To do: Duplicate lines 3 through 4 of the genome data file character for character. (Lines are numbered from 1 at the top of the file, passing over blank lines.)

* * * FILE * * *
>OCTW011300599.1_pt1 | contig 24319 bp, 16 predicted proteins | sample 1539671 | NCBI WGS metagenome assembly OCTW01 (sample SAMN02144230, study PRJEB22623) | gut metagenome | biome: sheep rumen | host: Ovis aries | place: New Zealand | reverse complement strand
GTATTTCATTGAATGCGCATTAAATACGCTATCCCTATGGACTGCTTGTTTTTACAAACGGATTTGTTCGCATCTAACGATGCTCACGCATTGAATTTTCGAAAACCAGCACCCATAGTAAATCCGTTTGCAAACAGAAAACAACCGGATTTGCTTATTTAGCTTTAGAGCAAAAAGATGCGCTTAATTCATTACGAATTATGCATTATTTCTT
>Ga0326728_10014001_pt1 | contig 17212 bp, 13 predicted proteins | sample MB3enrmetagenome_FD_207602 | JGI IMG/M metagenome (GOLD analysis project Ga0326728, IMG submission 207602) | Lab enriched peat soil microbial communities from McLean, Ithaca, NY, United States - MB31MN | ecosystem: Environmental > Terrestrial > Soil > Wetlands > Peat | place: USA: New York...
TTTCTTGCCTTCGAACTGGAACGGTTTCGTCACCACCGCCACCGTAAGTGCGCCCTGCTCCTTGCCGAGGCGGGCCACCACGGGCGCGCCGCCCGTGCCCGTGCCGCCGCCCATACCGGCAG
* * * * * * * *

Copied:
>Ga0326728_10014001_pt1 | contig 17212 bp, 13 predicted proteins | sample MB3enrmetagenome_FD_207602 | JGI IMG/M metagenome (GOLD analysis project Ga0326728, IMG submission 207602) | Lab enriched peat soil microbial communities from McLean, Ithaca, NY, United States - MB31MN | ecosystem: Environmental > Terrestrial > Soil > Wetlands > Peat | place: USA: New York...
TTTCTTGCCTTCGAACTGGAACGGTTTCGTCACCACCGCCACCGTAAGTGCGCCCTGCTCCTTGCCGAGGCGGGCCACCACGGGCGCGCCGCCCGTGCCCGTGCCGCCGCCCATACCGGCAG